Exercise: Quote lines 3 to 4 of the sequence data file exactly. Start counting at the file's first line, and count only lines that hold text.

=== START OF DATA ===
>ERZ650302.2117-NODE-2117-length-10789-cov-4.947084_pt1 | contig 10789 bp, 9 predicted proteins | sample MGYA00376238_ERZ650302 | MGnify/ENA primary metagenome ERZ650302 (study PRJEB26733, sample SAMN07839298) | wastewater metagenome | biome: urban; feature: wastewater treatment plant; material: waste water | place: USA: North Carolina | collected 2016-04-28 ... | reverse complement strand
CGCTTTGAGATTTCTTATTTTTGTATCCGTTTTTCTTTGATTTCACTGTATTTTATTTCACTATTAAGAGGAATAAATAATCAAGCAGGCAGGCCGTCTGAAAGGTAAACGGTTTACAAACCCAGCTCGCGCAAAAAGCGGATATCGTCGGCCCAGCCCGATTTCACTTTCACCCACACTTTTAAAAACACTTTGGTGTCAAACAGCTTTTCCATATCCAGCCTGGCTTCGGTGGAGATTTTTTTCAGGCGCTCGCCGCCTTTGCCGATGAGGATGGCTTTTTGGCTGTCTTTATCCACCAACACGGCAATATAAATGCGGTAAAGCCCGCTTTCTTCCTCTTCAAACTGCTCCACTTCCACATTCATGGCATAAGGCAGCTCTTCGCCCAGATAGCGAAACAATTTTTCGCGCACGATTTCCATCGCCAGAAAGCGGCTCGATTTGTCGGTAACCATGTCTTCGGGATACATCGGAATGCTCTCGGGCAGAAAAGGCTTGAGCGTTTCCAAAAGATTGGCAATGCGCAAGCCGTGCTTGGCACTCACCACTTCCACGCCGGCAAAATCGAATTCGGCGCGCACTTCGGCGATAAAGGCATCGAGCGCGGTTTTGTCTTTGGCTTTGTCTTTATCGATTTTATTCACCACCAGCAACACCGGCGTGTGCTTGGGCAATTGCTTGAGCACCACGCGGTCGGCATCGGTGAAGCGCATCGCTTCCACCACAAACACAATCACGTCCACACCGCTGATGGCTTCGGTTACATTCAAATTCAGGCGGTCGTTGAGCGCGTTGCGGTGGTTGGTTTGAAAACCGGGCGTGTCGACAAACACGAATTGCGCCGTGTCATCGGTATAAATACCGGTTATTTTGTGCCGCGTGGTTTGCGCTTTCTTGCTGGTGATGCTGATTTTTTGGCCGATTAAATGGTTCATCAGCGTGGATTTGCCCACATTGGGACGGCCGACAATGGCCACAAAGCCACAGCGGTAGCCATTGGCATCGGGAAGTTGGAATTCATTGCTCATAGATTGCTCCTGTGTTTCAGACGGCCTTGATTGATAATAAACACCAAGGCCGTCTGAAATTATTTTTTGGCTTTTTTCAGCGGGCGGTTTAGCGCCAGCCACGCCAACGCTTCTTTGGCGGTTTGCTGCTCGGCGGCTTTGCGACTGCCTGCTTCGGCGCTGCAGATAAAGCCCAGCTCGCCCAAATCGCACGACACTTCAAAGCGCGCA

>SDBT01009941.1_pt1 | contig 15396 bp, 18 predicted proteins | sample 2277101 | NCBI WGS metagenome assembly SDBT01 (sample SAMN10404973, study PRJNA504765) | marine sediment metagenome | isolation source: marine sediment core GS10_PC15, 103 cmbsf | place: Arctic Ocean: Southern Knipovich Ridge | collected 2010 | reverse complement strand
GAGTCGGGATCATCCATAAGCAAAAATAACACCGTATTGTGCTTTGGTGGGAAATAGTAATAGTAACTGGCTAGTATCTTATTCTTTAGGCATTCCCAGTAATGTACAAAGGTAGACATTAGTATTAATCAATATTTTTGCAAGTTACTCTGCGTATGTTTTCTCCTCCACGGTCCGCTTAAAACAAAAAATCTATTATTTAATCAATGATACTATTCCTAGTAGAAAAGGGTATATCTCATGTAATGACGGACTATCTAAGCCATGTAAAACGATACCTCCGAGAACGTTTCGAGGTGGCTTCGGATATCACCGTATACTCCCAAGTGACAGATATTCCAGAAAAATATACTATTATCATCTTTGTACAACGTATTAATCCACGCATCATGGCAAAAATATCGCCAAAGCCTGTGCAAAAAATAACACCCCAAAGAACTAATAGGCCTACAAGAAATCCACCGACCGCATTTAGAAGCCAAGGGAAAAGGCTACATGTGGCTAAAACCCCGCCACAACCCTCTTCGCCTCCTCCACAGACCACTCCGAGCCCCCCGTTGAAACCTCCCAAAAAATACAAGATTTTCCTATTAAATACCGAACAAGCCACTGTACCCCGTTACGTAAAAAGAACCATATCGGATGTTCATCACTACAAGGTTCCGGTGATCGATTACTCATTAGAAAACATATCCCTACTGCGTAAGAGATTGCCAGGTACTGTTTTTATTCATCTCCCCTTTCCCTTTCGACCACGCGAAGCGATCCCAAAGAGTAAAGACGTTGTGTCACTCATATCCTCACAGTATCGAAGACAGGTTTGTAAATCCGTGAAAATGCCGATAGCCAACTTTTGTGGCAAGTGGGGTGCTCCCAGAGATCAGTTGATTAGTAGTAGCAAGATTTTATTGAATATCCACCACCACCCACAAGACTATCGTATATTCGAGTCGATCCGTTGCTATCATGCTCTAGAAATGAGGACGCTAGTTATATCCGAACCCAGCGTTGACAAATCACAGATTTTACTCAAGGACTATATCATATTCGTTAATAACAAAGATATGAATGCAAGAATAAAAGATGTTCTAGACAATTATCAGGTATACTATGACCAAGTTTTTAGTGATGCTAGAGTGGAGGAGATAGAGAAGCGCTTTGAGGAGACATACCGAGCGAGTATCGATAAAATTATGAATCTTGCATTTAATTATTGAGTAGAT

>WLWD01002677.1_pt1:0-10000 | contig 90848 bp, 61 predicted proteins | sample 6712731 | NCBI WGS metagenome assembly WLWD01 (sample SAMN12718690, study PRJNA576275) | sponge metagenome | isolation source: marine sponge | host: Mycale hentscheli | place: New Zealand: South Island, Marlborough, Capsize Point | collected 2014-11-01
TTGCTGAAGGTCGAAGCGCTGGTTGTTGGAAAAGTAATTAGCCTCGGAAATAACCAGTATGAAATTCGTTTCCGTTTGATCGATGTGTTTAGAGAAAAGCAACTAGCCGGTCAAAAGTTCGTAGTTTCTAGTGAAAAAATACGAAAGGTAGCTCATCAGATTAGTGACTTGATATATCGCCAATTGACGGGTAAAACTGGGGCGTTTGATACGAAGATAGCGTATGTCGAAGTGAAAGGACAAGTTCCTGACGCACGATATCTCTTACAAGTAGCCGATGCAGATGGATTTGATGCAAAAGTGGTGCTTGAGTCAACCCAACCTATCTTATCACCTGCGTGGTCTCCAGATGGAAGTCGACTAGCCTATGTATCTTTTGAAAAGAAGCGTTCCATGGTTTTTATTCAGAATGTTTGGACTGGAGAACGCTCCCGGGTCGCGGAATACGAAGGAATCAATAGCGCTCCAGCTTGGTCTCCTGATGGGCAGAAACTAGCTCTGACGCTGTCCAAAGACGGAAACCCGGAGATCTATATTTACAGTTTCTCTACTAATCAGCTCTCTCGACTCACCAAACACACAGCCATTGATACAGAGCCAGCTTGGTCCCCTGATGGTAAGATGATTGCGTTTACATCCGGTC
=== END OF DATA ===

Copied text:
>SDBT01009941.1_pt1 | contig 15396 bp, 18 predicted proteins | sample 2277101 | NCBI WGS metagenome assembly SDBT01 (sample SAMN10404973, study PRJNA504765) | marine sediment metagenome | isolation source: marine sediment core GS10_PC15, 103 cmbsf | place: Arctic Ocean: Southern Knipovich Ridge | collected 2010 | reverse complement strand
GAGTCGGGATCATCCATAAGCAAAAATAACACCGTATTGTGCTTTGGTGGGAAATAGTAATAGTAACTGGCTAGTATCTTATTCTTTAGGCATTCCCAGTAATGTACAAAGGTAGACATTAGTATTAATCAATATTTTTGCAAGTTACTCTGCGTATGTTTTCTCCTCCACGGTCCGCTTAAAACAAAAAATCTATTATTTAATCAATGATACTATTCCTAGTAGAAAAGGGTATATCTCATGTAATGACGGACTATCTAAGCCATGTAAAACGATACCTCCGAGAACGTTTCGAGGTGGCTTCGGATATCACCGTATACTCCCAAGTGACAGATATTCCAGAAAAATATACTATTATCATCTTTGTACAACGTATTAATCCACGCATCATGGCAAAAATATCGCCAAAGCCTGTGCAAAAAATAACACCCCAAAGAACTAATAGGCCTACAAGAAATCCACCGACCGCATTTAGAAGCCAAGGGAAAAGGCTACATGTGGCTAAAACCCCGCCACAACCCTCTTCGCCTCCTCCACAGACCACTCCGAGCCCCCCGTTGAAACCTCCCAAAAAATACAAGATTTTCCTATTAAATACCGAACAAGCCACTGTACCCCGTTACGTAAAAAGAACCATATCGGATGTTCATCACTACAAGGTTCCGGTGATCGATTACTCATTAGAAAACATATCCCTACTGCGTAAGAGATTGCCAGGTACTGTTTTTATTCATCTCCCCTTTCCCTTTCGACCACGCGAAGCGATCCCAAAGAGTAAAGACGTTGTGTCACTCATATCCTCACAGTATCGAAGACAGGTTTGTAAATCCGTGAAAATGCCGATAGCCAACTTTTGTGGCAAGTGGGGTGCTCCCAGAGATCAGTTGATTAGTAGTAGCAAGATTTTATTGAATATCCACCACCACCCACAAGACTATCGTATATTCGAGTCGATCCGTTGCTATCATGCTCTAGAAATGAGGACGCTAGTTATATCCGAACCCAGCGTTGACAAATCACAGATTTTACTCAAGGACTATATCATATTCGTTAATAACAAAGATATGAATGCAAGAATAAAAGATGTTCTAGACAATTATCAGGTATACTATGACCAAGTTTTTAGTGATGCTAGAGTGGAGGAGATAGAGAAGCGCTTTGAGGAGACATACCGAGCGAGTATCGATAAAATTATGAATCTTGCATTTAATTATTGAGTAGAT